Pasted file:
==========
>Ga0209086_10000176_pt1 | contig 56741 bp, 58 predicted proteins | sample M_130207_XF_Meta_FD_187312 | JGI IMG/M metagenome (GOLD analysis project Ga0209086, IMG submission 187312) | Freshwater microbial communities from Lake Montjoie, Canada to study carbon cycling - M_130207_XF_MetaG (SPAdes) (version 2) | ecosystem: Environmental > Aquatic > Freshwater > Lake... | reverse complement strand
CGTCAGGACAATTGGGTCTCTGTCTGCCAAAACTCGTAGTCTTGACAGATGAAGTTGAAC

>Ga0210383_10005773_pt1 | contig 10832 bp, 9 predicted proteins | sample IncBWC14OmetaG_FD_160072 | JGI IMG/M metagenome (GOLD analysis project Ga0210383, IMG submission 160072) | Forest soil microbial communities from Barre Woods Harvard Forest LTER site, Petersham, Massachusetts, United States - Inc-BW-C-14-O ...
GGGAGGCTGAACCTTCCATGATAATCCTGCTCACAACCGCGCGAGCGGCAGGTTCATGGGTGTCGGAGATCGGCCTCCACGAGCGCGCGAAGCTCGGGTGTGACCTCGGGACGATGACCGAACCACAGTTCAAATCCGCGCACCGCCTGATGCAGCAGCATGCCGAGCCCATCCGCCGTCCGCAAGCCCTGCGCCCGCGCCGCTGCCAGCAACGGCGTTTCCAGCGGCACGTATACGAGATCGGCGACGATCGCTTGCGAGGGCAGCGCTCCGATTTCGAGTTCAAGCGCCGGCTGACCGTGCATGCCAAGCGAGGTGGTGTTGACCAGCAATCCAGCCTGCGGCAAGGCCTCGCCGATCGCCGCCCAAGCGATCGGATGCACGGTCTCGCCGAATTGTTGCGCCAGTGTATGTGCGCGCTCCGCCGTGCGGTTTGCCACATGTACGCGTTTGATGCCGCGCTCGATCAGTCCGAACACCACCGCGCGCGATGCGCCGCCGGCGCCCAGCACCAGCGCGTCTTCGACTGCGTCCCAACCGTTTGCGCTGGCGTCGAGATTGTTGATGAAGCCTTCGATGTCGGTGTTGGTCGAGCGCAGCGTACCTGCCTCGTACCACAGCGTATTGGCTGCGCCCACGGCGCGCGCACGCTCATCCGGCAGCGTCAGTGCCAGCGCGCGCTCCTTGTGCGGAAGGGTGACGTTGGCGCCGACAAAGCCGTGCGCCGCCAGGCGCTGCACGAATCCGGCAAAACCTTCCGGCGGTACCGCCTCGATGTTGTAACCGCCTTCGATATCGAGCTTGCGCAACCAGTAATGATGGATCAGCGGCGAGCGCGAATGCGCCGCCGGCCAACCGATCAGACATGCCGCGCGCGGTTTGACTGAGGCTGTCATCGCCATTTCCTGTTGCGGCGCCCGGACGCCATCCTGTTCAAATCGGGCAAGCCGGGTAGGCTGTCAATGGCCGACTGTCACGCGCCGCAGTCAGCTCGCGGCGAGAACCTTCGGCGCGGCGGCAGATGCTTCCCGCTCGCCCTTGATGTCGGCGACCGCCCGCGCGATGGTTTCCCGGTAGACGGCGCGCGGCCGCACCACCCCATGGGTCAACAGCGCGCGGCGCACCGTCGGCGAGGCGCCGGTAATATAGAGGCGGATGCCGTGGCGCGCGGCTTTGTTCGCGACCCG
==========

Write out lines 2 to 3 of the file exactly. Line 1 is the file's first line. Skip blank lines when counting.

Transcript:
CGTCAGGACAATTGGGTCTCTGTCTGCCAAAACTCGTAGTCTTGACAGATGAAGTTGAAC

>Ga0210383_10005773_pt1 | contig 10832 bp, 9 predicted proteins | sample IncBWC14OmetaG_FD_160072 | JGI IMG/M metagenome (GOLD analysis project Ga0210383, IMG submission 160072) | Forest soil microbial communities from Barre Woods Harvard Forest LTER site, Petersham, Massachusetts, United States - Inc-BW-C-14-O ...